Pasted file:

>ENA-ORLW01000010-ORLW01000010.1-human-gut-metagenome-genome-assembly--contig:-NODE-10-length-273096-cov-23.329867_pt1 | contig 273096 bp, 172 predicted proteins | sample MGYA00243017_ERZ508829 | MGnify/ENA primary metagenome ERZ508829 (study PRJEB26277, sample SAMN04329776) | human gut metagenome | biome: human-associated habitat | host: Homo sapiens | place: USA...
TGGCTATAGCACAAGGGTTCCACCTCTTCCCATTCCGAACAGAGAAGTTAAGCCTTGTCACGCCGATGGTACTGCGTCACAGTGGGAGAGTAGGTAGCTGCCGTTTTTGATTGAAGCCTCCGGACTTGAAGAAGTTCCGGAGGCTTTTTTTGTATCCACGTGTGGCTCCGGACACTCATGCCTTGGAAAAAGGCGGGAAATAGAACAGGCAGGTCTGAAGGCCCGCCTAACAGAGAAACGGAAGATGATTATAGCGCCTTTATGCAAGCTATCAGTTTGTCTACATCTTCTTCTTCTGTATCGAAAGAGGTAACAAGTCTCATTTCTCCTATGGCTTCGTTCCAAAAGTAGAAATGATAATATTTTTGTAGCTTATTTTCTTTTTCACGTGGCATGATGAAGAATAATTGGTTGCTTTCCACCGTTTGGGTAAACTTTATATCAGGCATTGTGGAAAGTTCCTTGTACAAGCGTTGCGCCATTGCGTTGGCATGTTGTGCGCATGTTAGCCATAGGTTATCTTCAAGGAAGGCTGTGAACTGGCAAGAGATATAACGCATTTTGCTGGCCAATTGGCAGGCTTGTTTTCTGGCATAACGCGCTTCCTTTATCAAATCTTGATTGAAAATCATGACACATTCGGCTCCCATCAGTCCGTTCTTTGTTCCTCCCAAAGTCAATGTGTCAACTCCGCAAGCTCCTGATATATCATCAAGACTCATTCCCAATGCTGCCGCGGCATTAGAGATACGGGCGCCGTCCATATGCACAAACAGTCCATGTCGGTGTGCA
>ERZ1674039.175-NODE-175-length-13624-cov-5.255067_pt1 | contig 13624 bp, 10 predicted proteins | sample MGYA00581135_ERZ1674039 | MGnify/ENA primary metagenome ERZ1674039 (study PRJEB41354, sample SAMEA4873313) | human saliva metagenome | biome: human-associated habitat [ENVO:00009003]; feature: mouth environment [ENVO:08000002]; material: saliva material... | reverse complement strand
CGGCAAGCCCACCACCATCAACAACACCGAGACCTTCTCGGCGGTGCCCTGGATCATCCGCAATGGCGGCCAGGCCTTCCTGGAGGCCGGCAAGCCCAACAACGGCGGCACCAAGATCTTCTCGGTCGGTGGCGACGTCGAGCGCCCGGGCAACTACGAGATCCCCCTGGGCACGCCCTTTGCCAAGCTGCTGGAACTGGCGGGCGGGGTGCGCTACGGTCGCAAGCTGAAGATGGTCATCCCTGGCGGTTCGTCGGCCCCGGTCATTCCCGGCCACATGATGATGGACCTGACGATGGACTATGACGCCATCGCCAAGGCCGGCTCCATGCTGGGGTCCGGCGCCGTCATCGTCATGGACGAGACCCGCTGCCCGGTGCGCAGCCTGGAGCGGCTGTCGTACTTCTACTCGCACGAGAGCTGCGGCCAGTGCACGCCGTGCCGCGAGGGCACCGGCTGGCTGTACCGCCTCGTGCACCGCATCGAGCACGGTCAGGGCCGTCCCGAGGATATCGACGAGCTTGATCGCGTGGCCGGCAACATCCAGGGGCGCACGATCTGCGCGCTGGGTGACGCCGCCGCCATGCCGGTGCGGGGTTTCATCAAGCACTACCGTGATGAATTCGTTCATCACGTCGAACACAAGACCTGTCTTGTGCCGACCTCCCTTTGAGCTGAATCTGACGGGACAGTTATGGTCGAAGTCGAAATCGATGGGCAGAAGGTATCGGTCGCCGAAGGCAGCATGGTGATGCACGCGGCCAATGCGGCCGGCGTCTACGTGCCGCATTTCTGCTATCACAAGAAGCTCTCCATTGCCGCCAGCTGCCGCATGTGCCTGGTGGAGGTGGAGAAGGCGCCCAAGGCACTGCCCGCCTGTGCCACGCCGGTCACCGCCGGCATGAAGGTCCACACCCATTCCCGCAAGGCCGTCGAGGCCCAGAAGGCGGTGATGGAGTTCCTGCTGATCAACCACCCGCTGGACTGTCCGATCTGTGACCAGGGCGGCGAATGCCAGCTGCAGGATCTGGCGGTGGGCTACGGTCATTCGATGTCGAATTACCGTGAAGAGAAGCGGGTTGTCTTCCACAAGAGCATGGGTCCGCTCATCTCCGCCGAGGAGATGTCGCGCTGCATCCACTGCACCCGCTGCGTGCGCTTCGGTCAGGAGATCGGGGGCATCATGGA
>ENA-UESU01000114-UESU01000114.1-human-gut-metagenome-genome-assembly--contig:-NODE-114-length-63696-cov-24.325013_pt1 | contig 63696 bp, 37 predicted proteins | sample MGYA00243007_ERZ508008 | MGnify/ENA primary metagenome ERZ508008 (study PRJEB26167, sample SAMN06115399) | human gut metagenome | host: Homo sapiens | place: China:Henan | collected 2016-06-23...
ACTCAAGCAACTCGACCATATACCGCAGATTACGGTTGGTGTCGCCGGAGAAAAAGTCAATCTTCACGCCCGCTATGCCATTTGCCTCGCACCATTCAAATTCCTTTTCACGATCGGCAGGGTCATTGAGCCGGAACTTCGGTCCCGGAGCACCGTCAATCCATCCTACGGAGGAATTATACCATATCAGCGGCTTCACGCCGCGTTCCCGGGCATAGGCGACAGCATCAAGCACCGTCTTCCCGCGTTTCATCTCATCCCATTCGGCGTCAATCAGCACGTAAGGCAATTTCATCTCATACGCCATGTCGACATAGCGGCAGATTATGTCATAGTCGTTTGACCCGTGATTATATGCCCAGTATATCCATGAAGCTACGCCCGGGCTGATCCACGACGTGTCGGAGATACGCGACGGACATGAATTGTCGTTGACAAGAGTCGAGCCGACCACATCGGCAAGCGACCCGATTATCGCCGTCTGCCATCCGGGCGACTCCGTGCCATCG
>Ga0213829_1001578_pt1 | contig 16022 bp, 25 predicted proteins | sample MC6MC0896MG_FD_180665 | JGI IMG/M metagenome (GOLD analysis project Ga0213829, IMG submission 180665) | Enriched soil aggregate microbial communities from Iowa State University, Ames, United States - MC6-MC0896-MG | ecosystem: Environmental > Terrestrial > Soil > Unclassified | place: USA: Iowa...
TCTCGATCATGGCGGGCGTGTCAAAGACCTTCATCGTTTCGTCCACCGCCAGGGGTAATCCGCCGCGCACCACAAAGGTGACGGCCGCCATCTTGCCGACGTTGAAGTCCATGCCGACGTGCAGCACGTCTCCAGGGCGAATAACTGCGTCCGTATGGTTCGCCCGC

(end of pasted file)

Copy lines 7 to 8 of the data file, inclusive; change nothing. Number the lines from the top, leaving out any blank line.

>Ga0213829_1001578_pt1 | contig 16022 bp, 25 predicted proteins | sample MC6MC0896MG_FD_180665 | JGI IMG/M metagenome (GOLD analysis project Ga0213829, IMG submission 180665) | Enriched soil aggregate microbial communities from Iowa State University, Ames, United States - MC6-MC0896-MG | ecosystem: Environmental > Terrestrial > Soil > Unclassified | place: USA: Iowa...
TCTCGATCATGGCGGGCGTGTCAAAGACCTTCATCGTTTCGTCCACCGCCAGGGGTAATCCGCCGCGCACCACAAAGGTGACGGCCGCCATCTTGCCGACGTTGAAGTCCATGCCGACGTGCAGCACGTCTCCAGGGCGAATAACTGCGTCCGTATGGTTCGCCCGC